IBM Open Sources ‘CodeFlare’, A Machine Learning Framework That Simplifies AI Workflows Onto The Hybrid Cloud

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Source: https://www.research.ibm.com/blog/codeflare-ml-experiments?lnk=ushpv18f2

Data and machine-learning analytics are becoming more widespread, but they grow in complexity with larger datasets requiring much time for configuration. Researchers spend less time actually in data science than getting their systems up to date which can prove difficult at times.

IBM has open-sourced CodeFlare, a machine learning framework that will allow developers to train their models more efficiently onto the hybrid cloud. This new framework is an exciting concept for those who are looking to simplify their workflow and shorten the time it takes. The idea behind this design is that when users have 10,000 work pipelines running, they wait up to 4 hours before receiving a result. While using this new framework, its implementation into these machines will require only 15 minutes.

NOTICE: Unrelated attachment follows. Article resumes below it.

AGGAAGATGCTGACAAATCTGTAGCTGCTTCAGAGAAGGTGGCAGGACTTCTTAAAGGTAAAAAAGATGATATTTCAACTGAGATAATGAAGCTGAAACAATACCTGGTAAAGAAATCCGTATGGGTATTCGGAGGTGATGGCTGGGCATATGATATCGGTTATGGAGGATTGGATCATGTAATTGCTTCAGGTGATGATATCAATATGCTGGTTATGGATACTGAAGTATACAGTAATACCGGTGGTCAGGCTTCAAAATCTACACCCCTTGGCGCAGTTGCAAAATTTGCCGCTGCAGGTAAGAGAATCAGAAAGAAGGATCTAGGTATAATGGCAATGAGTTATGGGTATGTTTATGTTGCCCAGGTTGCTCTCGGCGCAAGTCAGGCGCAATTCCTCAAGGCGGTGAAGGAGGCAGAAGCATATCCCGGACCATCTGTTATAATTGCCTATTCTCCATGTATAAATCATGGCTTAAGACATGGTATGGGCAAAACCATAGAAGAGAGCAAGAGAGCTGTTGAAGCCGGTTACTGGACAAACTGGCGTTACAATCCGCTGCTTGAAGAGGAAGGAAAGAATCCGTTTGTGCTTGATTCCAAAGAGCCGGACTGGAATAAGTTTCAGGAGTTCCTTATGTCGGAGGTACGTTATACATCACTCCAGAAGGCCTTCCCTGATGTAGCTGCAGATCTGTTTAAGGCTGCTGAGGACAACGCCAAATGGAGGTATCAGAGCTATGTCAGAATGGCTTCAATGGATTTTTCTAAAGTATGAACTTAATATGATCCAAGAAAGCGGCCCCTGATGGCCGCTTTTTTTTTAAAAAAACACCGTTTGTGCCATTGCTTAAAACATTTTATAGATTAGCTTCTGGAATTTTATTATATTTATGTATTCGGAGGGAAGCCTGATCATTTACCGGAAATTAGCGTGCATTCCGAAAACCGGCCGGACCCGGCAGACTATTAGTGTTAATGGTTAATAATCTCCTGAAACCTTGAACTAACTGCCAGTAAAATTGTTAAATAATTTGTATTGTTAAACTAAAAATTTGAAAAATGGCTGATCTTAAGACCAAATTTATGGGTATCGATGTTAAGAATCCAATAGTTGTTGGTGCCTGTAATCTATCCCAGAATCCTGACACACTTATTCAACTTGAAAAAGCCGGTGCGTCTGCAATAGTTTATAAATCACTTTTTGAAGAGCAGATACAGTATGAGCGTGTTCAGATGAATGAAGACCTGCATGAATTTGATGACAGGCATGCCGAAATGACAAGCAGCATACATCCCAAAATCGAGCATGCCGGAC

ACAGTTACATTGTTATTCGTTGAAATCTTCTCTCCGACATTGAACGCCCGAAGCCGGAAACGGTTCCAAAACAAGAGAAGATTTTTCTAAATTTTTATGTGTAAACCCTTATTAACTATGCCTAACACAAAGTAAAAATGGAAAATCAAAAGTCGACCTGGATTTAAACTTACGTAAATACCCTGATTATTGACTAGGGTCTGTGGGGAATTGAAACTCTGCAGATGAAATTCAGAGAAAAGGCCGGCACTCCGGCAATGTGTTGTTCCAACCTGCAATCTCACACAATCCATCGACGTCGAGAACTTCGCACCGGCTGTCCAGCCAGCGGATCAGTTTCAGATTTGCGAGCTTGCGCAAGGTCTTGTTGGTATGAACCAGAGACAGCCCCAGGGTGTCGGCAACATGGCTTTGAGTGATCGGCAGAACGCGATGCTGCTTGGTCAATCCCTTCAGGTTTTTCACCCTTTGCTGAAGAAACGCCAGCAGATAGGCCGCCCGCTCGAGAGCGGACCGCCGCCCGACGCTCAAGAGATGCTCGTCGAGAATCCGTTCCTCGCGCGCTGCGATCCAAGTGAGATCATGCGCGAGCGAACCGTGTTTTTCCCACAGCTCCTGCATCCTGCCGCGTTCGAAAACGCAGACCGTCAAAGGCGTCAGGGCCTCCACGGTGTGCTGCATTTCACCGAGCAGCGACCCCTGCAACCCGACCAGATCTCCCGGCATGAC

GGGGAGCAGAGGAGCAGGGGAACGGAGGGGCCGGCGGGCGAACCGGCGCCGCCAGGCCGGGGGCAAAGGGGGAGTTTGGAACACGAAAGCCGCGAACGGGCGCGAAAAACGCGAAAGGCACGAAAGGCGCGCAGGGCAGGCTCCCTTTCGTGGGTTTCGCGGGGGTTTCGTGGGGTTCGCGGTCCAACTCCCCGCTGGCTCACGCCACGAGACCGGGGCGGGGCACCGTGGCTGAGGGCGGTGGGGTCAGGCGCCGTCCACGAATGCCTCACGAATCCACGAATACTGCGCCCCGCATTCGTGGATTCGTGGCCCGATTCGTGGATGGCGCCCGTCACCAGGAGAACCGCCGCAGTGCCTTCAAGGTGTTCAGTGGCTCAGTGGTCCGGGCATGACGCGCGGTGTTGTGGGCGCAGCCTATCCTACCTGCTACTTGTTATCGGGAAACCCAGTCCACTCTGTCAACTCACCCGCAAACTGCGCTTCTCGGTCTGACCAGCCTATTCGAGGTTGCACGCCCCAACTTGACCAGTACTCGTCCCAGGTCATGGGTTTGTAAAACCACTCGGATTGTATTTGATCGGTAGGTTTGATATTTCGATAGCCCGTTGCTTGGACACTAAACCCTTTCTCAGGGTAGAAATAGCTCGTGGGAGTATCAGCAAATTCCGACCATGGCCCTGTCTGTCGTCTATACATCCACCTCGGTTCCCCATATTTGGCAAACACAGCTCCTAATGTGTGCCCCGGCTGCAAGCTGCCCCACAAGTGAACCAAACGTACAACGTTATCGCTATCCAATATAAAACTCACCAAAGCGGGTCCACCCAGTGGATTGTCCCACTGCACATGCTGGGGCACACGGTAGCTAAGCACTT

To optimize machine learning models, developers must first train and clean the data. CodeFlare aims to unify a multi-platform workflow process for data scientists, so they don’t need to learn new languages when accessing different frameworks or platforms.

CodeFlare pipelines will run with ease on IBM’s new serverless platform, the IBM Cloud Code Engine. It allows users to deploy it just about anywhere and extend the benefits of serverless technology for data scientists and AI researchers alike. With its new features, it will be easier to integrate and bridge with other cloud-native ecosystems. You can now use event triggers such as the arrival of a new file or load data from sources like cloud object storage, data lakes, and distributed filesystems.

IBM hopes to take the complexity out of data science by providing a platform that allows innovation and focus. Data scientists will utilize richer tools with more consistency, allowing them to delve deeper into their research while IBM takes care of configuration and deployment challenges.

Source: https://www.research.ibm.com/blog/codeflare-ml-experiments?lnk=ushpv18f2